My grandmother got a new copy of the same book every year. It had some slight updates but was never radical in its approach. It was big, and leather bound and had a shiny imprint lettering on the cover. It was the Physicians Desk Reference. The handy guide to medicine and ailments and every year my grandmother got herself a new copy to go through and highlight and obsess and attempt to treat because well, she was a nurse. During World War II my grandmother was a nurse, she was married right after the war and started a family and was never a nurse again. But the big new copy of the PDR made her a nurse again and any ailment told to her would be a quick page flip away from complete diagnosis.
When I was older I used to have a fantasy that we would play a trick on her and slip in a copy of the DSM4, the psychiatric guide to diagnosis. That would really blow her mind. She could ask “Andy, what’s wrong?” And I could say “Well, I’m a little fatigued and feeling a little hot but mostly I think I’m suffering from a summer co-dependence. I always forget, do you starve a co-dependence or feed a co-dependence?”
Co-dependence is one of those things that we all feel like we have a feeling for. We can spot the codependents in our circle of friends or our family, we can tell there’s just something off with that one friend of ours who will just never go out without her boyfriend, and surprise, the boyfriend never wants to go out!
One of the greatest examples of co-dependence we see almost daily is on reality television. The best example of co-dependence is the show Hoarders. You know Hoarders even if you’ve been living under a rock under a dumpster that it’s a cave that’s hidden in the treacherous terrain of whatever enemy land occupies your worst nightmare.
So at some point on each episode of Hoarders the therapist comes in and talks with our Hoarder.
Therapist – Now Terry, why don’t you tell me about what made you start….collecting.
Terry – Well, Doc, one day I lost my keys to my truck and then I decided I’m not gonna lose nothing anymore.
Therapist – But Terry, haven’t you lost…everything?
When the 2014 free agency summer session started, all eyes were on LeBron James. He had completed his contract with the Miami Heat and although it was enticing to keep the band together for one more try in Miami, eventually King James moved back home and became a Cleveland Cavalier again.
The betrayal that Cleveland fans felt when he left to join Miami drove the image of LeBron from hometown hero to heel. People burned his jersey, when the Cavs drafted Kyrie Irving, he was immediately crowned the savior. He wasn’t from Ohio, he had no ties to the team or the place, but he had to replace him. Capital H him.
He wasn’t allowed to entertain the notion of leaving lest the entire city drag him back to Quicken Loans center.
The relationship between LeBron and Cleveland is enough to fill Sigmund Freud’s grave. LeBron doesn’t get to leave the state of Ohio and at the age of 18, he is put onto the savior pedestal. The chosen one who just months before had to ask to use the bathroom now has the save all of the sorry franchises that ever existed in Cleveland.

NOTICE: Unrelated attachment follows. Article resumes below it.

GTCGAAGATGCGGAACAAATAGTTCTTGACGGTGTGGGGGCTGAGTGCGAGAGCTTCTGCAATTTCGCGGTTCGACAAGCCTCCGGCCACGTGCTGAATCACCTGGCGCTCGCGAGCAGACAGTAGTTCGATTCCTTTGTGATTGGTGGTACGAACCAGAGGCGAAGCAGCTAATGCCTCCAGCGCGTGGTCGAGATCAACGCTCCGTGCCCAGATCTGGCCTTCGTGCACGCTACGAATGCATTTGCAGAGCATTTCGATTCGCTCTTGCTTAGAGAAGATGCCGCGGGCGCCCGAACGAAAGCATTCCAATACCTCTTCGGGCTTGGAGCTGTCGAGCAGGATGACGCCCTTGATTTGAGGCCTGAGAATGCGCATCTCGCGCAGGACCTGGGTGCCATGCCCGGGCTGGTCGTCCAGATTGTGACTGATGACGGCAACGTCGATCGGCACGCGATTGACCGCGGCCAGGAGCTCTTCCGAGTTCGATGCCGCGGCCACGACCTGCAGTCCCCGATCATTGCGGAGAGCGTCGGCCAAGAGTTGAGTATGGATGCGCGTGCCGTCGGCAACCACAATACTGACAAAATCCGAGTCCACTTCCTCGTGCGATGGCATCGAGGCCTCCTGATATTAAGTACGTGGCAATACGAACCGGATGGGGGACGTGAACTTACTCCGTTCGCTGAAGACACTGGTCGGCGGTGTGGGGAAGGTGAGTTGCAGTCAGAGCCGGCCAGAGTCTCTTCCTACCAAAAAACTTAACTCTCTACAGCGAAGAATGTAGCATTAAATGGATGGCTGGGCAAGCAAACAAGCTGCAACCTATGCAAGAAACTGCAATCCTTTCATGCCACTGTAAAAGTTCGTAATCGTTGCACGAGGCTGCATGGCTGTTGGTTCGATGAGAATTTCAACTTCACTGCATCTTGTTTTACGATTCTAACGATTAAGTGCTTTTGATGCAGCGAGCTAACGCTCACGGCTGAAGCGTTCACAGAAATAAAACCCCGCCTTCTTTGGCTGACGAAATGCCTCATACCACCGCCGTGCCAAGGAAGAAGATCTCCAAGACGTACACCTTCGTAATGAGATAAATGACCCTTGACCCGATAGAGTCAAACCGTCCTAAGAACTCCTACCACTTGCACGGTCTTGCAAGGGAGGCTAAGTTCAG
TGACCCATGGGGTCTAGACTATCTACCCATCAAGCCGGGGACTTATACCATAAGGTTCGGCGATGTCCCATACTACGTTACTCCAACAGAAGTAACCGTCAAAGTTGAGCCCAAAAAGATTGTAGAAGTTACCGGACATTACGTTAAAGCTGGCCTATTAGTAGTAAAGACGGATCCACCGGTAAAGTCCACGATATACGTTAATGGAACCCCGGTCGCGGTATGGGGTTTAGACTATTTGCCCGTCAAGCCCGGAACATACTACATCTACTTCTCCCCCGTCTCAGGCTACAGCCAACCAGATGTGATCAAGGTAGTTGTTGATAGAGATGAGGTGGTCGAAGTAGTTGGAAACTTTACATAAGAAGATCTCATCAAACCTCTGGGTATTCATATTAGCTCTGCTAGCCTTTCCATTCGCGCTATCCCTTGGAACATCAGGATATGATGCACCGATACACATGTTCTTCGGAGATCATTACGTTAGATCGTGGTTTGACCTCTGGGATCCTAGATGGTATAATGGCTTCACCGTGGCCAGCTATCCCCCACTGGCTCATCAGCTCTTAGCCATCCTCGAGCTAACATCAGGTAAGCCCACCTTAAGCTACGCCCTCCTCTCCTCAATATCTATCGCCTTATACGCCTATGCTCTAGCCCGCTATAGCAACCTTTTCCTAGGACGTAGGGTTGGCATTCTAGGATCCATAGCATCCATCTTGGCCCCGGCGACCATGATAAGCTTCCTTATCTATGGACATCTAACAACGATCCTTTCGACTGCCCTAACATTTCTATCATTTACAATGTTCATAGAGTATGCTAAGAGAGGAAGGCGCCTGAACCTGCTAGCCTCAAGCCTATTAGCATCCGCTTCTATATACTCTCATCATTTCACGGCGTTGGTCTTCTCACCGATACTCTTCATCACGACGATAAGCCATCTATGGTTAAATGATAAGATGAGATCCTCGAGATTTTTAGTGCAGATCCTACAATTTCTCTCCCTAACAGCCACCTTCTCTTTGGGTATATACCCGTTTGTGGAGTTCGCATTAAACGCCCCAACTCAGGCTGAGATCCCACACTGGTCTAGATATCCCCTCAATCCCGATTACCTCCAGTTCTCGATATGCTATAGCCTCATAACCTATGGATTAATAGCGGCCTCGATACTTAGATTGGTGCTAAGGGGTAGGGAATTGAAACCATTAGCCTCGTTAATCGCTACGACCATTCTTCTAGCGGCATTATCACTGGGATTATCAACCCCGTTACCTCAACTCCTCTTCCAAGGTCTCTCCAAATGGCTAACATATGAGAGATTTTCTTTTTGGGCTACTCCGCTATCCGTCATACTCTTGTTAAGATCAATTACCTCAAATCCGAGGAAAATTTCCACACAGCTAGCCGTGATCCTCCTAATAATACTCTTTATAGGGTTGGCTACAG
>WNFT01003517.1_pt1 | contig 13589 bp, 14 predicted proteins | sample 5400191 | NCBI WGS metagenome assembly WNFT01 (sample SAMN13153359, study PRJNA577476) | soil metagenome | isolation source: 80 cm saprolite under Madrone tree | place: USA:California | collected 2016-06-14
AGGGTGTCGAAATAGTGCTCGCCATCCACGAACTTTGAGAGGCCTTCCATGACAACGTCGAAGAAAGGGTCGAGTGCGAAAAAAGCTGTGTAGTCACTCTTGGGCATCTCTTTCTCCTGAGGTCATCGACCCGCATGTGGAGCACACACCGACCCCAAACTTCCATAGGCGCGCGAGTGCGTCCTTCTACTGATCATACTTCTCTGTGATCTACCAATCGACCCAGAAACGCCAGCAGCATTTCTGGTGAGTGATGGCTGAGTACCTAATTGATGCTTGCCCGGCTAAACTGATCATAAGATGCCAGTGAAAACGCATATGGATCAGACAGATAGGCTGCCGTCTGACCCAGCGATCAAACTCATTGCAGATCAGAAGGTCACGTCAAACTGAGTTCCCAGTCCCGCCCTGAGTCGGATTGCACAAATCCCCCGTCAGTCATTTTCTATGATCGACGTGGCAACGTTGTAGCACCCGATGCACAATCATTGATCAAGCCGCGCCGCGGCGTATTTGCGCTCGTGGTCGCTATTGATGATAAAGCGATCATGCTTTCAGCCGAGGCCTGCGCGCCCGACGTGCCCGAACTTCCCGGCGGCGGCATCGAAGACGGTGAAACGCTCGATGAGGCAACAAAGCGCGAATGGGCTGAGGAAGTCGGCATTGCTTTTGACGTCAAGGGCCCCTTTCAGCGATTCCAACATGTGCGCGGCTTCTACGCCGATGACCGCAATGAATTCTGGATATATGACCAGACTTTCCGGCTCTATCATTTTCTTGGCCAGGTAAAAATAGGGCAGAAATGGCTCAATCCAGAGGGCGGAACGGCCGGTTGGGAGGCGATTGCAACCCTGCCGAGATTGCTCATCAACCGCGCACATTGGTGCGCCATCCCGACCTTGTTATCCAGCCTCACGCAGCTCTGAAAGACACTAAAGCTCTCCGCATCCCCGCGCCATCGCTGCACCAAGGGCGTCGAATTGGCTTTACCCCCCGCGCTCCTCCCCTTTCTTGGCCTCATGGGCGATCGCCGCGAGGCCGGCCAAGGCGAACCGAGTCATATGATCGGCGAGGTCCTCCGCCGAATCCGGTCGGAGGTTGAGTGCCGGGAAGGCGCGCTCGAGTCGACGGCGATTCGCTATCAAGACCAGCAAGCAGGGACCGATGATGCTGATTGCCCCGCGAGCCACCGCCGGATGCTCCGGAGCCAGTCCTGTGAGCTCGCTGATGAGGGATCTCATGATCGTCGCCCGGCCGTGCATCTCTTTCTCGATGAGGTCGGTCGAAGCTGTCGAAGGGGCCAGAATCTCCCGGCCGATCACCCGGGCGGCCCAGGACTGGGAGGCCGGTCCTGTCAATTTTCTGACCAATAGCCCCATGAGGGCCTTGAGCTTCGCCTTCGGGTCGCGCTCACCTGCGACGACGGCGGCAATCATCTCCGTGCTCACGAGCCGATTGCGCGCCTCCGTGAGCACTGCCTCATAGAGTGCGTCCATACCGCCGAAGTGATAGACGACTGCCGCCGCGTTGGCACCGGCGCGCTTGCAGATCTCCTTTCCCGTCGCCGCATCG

It’s hard to watch a fanbase suffer for so long, but it’s just as hard to watch a friend or a family member be stuck in a codependent relationship. You ache for them to take a step back and assess the situation, you want them to go talk to a therapist, or a priest or a psychic and get a new perspective, you want them to gain some kind of epiphany to see that their situation is toxic.
But love and fandom do not reside in the rational corners of your brain. You want to sit the entire city of Cleveland down and say
Therapist – Now Cleveland, why don’t you tell me about what made you start….hurting.
Terry – Well I think it all started because the industries left this town and all we had were our teams and then they just…kept….hurting us.
Therapist – But Cleveland, aren’t you hurting…yourself?
Cleveland wasn’t the only city in the Midwest who had a superstar come back into the fold. Derrick Rose played the most he’s played since 2011 this past season and at times he looked great, at times he looked bad, but the future of the Chicago Bulls is still caught up in the expensive dollars dedicated to Rose, while at risk of losing rising star Jimmy Butler in free agency. There are also glaring holes that could be replaced if Rose’s salary were to disappear.
And yet Chicago fans cannot seem to let go the idea that Rose can return to his MVP form. And the team could squander Butler away from the team, waste away the final years of Pau Gasol, the ascending years of Aaaron Brooks and Tony Snell.
Okay scratch that, but if the money wasn’t tied up in Rose, if fans could let go of the codependent hope that Rose someone recovers from his, at last count, hundreds of injuries and leave the hope behind.